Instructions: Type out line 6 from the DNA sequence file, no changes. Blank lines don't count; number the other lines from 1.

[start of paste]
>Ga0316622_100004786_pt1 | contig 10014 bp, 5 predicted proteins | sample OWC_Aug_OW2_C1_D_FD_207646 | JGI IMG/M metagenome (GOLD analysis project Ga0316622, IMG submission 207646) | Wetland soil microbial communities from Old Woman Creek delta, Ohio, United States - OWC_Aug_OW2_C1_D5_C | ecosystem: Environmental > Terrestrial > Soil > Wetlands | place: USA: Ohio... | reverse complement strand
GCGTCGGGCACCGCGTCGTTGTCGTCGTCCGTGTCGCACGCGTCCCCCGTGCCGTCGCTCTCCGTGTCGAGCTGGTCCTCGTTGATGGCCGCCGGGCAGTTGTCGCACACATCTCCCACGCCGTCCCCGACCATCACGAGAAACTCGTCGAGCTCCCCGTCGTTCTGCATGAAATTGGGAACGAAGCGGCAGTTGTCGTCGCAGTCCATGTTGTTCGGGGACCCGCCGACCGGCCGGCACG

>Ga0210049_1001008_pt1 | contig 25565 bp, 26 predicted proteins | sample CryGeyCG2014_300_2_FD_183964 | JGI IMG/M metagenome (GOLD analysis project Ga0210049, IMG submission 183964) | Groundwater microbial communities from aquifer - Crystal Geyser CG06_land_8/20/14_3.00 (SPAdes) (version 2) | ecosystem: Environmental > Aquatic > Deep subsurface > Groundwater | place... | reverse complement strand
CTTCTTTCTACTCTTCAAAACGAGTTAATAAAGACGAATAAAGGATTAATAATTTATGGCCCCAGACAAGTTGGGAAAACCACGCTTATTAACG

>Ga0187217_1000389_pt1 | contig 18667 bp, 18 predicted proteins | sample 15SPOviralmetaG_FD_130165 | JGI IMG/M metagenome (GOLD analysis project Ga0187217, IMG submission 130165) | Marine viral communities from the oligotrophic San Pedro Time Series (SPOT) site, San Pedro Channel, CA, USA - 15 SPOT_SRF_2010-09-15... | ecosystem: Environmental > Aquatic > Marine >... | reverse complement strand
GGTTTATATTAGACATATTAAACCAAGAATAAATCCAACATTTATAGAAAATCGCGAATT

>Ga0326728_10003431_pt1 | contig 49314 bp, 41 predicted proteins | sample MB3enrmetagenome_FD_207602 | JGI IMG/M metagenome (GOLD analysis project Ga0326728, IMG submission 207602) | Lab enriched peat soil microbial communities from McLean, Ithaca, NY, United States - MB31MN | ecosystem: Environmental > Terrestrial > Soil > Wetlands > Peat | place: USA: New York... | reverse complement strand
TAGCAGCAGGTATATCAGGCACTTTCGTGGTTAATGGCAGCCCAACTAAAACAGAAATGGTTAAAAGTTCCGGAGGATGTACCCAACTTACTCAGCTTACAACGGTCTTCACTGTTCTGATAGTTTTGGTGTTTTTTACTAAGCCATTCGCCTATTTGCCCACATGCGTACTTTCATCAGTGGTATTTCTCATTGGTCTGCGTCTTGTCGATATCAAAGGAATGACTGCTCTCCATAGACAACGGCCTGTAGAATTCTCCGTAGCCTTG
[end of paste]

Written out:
GGTTTATATTAGACATATTAAACCAAGAATAAATCCAACATTTATAGAAAATCGCGAATT